All of these important steps are needed to build a stronger and more prosperous future. But we can’t succeed in the future without reckoning with our past and, unfortunately, our present. We must face head on the stark reality of systemic racism, and how it hurts people and leaves them behind — who gets to see a doctor, who gets hired for a job, who gets charged with a crime, who gets prison time, who gets killed. Over the past year, and just in the past week, we’ve seen the harm suffered by too many people of color in our state and across the country. And I want to say clearly: We must all stand together to stop racial injustice in North Carolina. Everyone should have opportunity and everyone should be able to feel safe in their own homes and communities without fear of authority who should be there to protect them.
In all the areas that are important for people’s success—health care, education, economic strength, the justice system—we must confront systems that favor some and harm others. And we must fix them.
Fellow North Carolinians, today our state is operating under a budget that was enacted in 2018 because we couldn’t agree on one last time. Think about how much the world has changed since 2018.
I’m here now, at your invitation, to give my perspective about the needs and challenges of our people. And I’m here to tell you that my budget tackles those needs and challenges. There are some really good ideas in there. There’s going to have to be some give and take in order for us to get this done. I don’t want to have to veto the budget, and I will do my part to see that we have a budget and I expect you to do yours. And I want to see a budget that has THREE signatures — Speaker Moore’s, Senator Berger’s, and mine. Our people deserve it.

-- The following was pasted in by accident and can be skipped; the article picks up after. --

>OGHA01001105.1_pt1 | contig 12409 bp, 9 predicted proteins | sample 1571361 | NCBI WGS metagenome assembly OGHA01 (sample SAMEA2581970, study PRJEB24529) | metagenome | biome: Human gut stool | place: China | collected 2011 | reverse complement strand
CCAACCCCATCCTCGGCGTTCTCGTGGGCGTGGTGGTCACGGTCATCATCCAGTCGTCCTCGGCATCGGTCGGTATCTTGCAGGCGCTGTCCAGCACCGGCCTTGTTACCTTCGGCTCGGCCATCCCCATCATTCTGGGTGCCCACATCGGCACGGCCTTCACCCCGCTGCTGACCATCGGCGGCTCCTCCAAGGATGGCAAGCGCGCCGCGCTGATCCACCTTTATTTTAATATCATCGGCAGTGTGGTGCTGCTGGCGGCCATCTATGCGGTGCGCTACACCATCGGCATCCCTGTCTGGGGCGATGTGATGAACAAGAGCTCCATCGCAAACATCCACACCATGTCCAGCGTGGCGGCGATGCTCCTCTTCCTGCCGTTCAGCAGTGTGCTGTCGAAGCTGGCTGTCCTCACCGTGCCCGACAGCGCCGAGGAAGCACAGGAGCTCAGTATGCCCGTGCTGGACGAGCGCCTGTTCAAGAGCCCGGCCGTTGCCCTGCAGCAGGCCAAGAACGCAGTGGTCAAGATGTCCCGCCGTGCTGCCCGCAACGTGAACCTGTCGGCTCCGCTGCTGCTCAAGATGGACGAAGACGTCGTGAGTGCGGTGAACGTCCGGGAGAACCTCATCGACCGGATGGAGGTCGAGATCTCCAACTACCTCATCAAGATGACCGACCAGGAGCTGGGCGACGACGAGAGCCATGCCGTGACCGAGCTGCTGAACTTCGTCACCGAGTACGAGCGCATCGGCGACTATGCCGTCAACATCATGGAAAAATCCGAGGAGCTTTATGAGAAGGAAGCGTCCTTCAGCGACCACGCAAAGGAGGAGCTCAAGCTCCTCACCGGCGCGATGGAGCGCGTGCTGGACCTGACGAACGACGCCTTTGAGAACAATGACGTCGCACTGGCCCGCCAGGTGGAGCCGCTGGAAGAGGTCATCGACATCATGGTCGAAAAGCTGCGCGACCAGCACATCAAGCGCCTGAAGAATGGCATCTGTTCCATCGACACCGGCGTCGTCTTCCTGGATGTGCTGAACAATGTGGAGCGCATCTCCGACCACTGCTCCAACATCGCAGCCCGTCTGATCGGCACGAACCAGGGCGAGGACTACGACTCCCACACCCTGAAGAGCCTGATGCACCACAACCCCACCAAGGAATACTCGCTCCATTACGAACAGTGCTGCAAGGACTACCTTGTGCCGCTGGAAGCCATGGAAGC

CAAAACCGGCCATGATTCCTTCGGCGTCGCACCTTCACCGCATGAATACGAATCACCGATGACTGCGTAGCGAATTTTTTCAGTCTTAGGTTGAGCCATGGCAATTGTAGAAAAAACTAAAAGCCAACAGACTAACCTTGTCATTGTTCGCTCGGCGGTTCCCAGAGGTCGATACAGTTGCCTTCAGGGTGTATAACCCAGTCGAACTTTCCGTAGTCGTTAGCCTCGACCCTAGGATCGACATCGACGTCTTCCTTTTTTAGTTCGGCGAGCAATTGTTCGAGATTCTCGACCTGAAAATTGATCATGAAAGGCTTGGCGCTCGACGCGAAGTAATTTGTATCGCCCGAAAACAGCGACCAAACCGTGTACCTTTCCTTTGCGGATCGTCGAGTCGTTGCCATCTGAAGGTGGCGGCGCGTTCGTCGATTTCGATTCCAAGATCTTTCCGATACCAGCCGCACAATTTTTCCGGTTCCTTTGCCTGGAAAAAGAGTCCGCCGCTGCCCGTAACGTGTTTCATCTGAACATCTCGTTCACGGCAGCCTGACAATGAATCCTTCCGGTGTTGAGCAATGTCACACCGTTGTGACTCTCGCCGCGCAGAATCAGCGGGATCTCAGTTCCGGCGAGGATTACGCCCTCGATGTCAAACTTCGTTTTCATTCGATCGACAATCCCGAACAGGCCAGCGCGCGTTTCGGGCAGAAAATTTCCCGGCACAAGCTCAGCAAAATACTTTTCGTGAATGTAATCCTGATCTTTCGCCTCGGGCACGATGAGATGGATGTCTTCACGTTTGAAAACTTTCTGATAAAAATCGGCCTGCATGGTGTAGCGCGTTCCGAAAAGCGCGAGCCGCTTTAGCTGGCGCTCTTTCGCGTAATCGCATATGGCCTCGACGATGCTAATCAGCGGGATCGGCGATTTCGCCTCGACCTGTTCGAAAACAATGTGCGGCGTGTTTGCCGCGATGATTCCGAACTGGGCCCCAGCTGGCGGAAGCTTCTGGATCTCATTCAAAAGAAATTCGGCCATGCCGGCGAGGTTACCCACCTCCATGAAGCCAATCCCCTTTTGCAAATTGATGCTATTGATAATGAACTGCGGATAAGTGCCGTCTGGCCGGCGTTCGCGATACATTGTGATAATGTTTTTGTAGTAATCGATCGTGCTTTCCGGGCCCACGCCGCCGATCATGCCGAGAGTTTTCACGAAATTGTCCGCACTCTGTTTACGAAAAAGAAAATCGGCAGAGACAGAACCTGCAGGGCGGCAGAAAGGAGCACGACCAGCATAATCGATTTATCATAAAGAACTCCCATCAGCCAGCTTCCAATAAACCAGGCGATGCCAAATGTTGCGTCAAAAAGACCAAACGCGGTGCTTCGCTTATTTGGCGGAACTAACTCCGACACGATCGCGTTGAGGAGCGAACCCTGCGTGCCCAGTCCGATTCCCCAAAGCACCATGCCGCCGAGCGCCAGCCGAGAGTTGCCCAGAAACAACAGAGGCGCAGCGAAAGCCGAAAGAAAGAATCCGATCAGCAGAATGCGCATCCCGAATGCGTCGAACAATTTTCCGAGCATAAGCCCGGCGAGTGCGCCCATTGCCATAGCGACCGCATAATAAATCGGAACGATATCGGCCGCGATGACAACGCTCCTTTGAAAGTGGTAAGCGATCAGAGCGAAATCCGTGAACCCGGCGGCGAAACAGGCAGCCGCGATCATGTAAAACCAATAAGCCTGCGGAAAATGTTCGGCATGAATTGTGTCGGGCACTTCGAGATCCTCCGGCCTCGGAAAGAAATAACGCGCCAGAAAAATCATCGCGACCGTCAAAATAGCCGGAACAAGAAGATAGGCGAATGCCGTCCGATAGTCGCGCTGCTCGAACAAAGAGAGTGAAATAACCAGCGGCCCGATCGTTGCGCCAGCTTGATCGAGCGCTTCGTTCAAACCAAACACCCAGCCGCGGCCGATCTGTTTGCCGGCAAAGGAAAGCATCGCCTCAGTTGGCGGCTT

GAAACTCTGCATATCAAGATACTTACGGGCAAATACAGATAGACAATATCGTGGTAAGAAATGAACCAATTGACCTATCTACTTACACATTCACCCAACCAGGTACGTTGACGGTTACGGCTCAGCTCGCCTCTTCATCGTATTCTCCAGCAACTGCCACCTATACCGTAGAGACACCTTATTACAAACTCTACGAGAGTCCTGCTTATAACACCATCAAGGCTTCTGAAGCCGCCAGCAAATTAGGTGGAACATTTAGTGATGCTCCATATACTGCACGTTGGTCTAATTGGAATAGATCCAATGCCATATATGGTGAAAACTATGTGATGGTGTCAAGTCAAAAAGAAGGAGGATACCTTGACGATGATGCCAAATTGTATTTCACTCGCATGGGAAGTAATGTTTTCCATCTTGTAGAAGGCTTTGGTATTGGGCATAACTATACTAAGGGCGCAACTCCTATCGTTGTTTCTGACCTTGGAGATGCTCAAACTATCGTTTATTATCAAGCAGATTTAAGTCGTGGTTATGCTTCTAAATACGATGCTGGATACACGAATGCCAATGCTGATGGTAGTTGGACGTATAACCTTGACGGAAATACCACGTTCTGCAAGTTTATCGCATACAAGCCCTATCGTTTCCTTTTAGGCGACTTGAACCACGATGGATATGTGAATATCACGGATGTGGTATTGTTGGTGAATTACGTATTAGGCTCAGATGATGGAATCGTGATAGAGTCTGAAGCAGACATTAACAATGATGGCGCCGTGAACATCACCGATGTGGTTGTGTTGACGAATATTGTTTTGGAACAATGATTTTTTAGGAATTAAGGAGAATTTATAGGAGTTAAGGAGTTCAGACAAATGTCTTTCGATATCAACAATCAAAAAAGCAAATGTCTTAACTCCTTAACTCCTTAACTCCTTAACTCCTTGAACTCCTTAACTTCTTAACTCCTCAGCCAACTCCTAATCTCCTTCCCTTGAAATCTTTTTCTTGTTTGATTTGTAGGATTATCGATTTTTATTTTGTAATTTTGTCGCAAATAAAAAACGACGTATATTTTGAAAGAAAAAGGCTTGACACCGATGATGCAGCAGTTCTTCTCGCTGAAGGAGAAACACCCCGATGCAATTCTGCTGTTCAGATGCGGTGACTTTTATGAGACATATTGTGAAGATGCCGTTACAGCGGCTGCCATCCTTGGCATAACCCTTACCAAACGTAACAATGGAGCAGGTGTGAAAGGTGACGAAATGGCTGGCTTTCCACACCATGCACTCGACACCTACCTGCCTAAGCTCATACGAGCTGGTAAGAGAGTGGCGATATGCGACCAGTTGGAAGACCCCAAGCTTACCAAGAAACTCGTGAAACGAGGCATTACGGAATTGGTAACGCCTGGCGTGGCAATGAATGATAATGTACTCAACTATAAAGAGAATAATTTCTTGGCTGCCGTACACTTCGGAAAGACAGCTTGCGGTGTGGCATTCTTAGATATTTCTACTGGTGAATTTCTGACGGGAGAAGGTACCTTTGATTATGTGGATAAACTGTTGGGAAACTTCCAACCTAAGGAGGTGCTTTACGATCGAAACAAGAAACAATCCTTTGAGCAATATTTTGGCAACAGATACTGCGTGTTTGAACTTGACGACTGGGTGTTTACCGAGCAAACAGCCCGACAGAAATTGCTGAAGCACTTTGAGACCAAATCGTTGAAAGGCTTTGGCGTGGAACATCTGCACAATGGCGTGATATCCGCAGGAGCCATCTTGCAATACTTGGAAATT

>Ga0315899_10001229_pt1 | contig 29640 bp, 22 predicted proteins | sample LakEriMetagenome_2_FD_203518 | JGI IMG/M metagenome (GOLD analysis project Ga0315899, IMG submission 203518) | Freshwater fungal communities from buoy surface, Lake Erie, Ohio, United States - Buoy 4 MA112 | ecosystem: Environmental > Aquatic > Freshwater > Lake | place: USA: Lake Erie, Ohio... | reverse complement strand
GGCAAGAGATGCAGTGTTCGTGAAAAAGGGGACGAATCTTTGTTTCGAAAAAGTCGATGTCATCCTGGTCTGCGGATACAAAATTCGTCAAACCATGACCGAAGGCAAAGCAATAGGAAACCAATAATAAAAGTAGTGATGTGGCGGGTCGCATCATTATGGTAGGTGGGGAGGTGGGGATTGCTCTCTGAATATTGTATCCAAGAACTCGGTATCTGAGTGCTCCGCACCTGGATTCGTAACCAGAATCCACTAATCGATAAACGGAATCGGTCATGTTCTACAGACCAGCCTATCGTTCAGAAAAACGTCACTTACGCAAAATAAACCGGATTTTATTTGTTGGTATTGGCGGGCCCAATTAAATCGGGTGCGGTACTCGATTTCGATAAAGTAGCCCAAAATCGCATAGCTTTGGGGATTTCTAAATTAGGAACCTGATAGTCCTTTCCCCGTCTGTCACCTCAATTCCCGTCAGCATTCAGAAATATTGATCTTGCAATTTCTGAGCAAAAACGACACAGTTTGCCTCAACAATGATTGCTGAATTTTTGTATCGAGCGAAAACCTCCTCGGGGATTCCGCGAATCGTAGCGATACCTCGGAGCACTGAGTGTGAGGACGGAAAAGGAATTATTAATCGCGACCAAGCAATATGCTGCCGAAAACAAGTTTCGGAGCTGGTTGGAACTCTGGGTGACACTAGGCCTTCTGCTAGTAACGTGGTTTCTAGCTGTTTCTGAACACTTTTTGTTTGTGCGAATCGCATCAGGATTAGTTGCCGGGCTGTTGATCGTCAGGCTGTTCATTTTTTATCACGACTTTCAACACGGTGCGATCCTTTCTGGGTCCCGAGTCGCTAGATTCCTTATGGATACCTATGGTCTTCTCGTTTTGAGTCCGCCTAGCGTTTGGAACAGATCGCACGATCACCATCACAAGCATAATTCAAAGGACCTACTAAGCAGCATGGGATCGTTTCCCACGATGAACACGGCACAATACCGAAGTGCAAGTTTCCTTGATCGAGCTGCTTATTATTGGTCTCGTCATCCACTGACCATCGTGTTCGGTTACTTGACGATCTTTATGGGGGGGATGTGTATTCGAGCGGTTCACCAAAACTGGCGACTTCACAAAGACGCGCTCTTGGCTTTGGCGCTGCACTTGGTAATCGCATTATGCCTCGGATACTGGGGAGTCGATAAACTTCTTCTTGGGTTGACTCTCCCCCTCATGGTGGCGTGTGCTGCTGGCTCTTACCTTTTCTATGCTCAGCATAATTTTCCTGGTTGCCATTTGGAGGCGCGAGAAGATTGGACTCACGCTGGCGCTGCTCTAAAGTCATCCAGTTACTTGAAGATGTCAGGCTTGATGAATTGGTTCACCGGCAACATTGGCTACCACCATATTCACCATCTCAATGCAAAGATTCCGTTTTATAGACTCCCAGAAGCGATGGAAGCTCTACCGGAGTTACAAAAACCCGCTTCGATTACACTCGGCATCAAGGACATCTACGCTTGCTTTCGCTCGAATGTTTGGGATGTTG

To the legislators in the room: we’ve agreed before, let’s find ways to do it again, and keep moving our state forward. Let’s agree to listen more to each other and act in good faith to get things done. We’re already making progress on that.
The challenges we face are too great to do otherwise. They are not easy to solve. But we have the opportunity and the unprecedented resources to face them head-on. To get to the root of problems. To imagine and innovate rather than doubt and tolerate. To fight discrimination and promote justice that opens doors even wider to diversity and equity. In a year of hardship and loss, we owe it to ourselves and each other – and, as leaders, we owe it to the people who elected us – to build a state that is truly more educated, equitable, healthier, and prosperous.
And to act with the compassionate resilience that has gotten us through this pandemic. North Carolinians kept each other safe. Taught each other. Saved each other. Mourned for and loved each other. Prayed for each other. This is the North Carolina way, and we must heed the lessons we have learned.
I believe that North Carolina is Strong, Resilient and Ready to face the challenges of the future. I believe that we will rebuild from this pandemic to be even stronger than before. And I believe that we can roar into the future together, creating a shared recovery that ensures our best days lie ahead.
I have never been prouder to call myself a North Carolinian. I have never had a stronger faith in God. I have never been more honored or more committed to serve all of you as your governor. And I have never been more certain that North Carolina’s future is bright. Thank you, God Bless all of You, and God Bless North Carolina and the United States of America.
Gov. Roy Cooper’s press office contributed to this story.